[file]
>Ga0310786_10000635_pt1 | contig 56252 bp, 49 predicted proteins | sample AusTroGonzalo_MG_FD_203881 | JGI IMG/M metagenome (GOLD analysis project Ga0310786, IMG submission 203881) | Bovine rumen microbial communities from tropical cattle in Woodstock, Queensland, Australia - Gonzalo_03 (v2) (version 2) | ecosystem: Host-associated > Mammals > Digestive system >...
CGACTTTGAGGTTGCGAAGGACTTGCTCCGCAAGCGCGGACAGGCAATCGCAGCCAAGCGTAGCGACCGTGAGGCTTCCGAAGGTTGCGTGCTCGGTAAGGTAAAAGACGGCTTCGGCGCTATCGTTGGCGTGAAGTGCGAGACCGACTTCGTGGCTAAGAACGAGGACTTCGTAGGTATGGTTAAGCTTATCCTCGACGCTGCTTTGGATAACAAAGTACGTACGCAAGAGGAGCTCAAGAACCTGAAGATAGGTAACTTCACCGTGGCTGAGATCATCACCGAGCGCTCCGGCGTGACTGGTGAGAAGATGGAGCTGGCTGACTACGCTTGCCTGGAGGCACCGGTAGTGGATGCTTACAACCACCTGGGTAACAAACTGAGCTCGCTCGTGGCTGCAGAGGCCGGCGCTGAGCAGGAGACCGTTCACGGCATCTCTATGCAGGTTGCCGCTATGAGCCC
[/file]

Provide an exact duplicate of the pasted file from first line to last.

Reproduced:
>Ga0310786_10000635_pt1 | contig 56252 bp, 49 predicted proteins | sample AusTroGonzalo_MG_FD_203881 | JGI IMG/M metagenome (GOLD analysis project Ga0310786, IMG submission 203881) | Bovine rumen microbial communities from tropical cattle in Woodstock, Queensland, Australia - Gonzalo_03 (v2) (version 2) | ecosystem: Host-associated > Mammals > Digestive system >...
CGACTTTGAGGTTGCGAAGGACTTGCTCCGCAAGCGCGGACAGGCAATCGCAGCCAAGCGTAGCGACCGTGAGGCTTCCGAAGGTTGCGTGCTCGGTAAGGTAAAAGACGGCTTCGGCGCTATCGTTGGCGTGAAGTGCGAGACCGACTTCGTGGCTAAGAACGAGGACTTCGTAGGTATGGTTAAGCTTATCCTCGACGCTGCTTTGGATAACAAAGTACGTACGCAAGAGGAGCTCAAGAACCTGAAGATAGGTAACTTCACCGTGGCTGAGATCATCACCGAGCGCTCCGGCGTGACTGGTGAGAAGATGGAGCTGGCTGACTACGCTTGCCTGGAGGCACCGGTAGTGGATGCTTACAACCACCTGGGTAACAAACTGAGCTCGCTCGTGGCTGCAGAGGCCGGCGCTGAGCAGGAGACCGTTCACGGCATCTCTATGCAGGTTGCCGCTATGAGCCC